The firm submitted a certificate of analysis (COA) indicating that testing was not conducted to assess the identify of its active ingredient, menthol. “You specifically confirmed in subsequent correspondence that you did not perform any identification and assay testing for menthol in the finished drug product that was shipped to the United States,” said FDA. “Without adequate testing, you do not have scientific evidence that your drug product batches conform to appropriate specifications before release.”
 
In addition, the firm also failed to test incoming components of the active pharmaceutical ingredient used to manufacture the product to determine its identity.
 
The firm also failed to provide adequate stability data to demonstrate that the chemical properties of the drug product are “acceptable” throughout the 3-year expiration date.
 
Additionally, FDA found fault with the product labeling and promotional materials for PainFix Relief Gel. The label’s description of the gel’s ingredients includes such claims as “reduces cartilage degeneration” for turmeric, “scientifically proven anti-osteoporotic” for basket fern, and “powerful anti-inflammatory” for Mandarin orange peel, among other claims. These descriptions, wrote the agency, “demonstrate that these are each an ‘active ingredient’” because each of the ingredients “is intended to furnish pharmacological activity.”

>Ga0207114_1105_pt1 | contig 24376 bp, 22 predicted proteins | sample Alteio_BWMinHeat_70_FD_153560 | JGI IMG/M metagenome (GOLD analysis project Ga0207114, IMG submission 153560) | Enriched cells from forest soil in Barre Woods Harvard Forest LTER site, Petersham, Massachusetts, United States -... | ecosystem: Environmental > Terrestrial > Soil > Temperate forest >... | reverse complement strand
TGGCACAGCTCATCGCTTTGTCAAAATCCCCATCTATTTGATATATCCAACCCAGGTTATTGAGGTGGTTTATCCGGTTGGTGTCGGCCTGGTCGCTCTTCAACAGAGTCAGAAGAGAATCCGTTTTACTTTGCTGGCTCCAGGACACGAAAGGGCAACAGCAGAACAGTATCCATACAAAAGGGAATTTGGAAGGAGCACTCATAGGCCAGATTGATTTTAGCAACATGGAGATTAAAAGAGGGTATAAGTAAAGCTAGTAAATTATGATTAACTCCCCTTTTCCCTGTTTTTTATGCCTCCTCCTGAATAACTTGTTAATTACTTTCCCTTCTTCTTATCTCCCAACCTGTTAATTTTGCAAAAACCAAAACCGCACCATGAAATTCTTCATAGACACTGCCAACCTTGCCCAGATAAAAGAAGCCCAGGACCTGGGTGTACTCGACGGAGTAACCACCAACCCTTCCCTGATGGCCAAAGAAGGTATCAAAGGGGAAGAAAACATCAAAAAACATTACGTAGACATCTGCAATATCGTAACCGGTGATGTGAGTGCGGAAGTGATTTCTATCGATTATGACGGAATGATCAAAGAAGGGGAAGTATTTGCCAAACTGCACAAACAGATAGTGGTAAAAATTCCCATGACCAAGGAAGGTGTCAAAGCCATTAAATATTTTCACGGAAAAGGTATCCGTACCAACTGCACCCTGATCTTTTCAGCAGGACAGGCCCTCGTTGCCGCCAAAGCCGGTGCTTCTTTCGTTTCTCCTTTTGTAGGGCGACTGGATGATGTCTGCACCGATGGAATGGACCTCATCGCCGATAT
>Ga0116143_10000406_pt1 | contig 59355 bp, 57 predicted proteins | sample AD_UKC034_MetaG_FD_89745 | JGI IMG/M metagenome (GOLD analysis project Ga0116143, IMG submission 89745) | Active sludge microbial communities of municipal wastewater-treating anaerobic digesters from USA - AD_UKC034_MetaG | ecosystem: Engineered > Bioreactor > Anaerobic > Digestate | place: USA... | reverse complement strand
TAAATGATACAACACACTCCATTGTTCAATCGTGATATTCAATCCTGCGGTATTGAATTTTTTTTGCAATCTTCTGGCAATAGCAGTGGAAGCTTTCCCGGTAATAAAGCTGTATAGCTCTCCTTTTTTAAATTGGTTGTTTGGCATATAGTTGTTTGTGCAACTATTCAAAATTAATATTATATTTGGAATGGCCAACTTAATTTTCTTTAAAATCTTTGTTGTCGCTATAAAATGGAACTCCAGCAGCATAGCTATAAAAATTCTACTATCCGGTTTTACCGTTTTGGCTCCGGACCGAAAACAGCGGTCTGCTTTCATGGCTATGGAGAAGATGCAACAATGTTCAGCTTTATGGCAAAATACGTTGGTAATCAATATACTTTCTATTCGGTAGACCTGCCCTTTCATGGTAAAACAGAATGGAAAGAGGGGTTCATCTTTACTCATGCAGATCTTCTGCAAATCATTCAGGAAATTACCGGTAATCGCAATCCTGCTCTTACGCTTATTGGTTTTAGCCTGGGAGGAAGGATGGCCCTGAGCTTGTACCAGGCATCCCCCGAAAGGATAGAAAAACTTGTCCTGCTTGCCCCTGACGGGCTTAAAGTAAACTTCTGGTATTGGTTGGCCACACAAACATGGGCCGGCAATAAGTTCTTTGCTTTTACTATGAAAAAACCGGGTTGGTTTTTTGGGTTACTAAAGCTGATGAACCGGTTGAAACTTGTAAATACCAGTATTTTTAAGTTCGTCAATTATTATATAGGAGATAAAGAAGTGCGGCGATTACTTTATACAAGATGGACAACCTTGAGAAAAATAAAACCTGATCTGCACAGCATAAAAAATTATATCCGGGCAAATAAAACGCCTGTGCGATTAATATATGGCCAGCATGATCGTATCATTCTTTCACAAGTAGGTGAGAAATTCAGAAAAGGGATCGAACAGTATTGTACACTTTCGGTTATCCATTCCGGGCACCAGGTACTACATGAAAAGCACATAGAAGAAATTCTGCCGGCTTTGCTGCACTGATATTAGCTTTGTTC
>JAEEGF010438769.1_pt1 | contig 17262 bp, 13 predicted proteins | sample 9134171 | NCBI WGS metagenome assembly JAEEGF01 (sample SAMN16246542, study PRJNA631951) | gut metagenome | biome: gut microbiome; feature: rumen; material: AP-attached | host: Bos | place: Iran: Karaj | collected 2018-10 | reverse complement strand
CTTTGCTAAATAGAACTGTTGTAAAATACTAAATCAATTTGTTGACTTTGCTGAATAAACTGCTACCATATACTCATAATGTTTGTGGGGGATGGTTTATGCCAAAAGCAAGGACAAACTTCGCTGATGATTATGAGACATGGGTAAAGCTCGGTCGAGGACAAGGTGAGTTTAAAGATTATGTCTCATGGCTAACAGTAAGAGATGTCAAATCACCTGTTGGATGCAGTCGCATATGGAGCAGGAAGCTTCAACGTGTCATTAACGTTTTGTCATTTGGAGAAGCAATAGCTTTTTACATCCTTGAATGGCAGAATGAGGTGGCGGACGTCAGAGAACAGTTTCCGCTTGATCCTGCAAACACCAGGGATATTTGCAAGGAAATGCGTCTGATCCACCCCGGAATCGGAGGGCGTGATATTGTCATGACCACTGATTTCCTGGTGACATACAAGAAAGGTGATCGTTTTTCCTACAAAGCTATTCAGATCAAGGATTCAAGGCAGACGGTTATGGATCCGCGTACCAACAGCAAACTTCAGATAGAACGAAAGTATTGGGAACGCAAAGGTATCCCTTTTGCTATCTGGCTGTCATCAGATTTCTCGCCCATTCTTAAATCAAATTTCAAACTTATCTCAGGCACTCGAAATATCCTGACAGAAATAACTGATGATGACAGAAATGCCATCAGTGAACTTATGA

The firm’s website also claims the product fights inflammation, treats wounds and ulcers, and improves bone healing, along with other claims that exceed the mere external analgesic property claims permitted by FDA’s external analgesic Tentative Final Monograph. Menthol is the only active ingredient in PainFix Relief Gel that is permitted under the monograph.
Hand sanitizers contained dangerous chemicals
 
FDA is also continuing its crack down on adulterated hand sanitizers, as shown in its 15 September warning letter to Nanomateriales Químicos Avazados S.A. The company’s product, ZANILAST + Gel hand sanitizers, was detained and refused admission at the border following testing indicating the product contained 0.0% ethanol and 41% 1-propanol volume/volume, and not the 65% ethanol level claimed on the label.
 
“This hand sanitizer drug product is adulterated under section 501(d)(2) of the FD&C Act in that the active ingredient, ethanol, was substituted wholly or in part with 1-propanol, a dangerous chemical when in contact with human skin or ingested,” said the warning letter.
 
FDA said that exposure to 1-propanol may cause a host of health problems ranging from irritation to the eyes, nose and throat to serious neurologic and gastrointestinal problems.
 
FDA adds that “1-propanol, not to be confused with isopropyl alcohol or 2-propanol, is not a permitted active ingredient in hand sanitizers intended for the United States.”
 
FDA warning letter to Laboratorio Pharma International SRL
 
FDA warning letter to Furley Bioextracts
 
FDA warning letter to Nanomateriales Químicos Avazados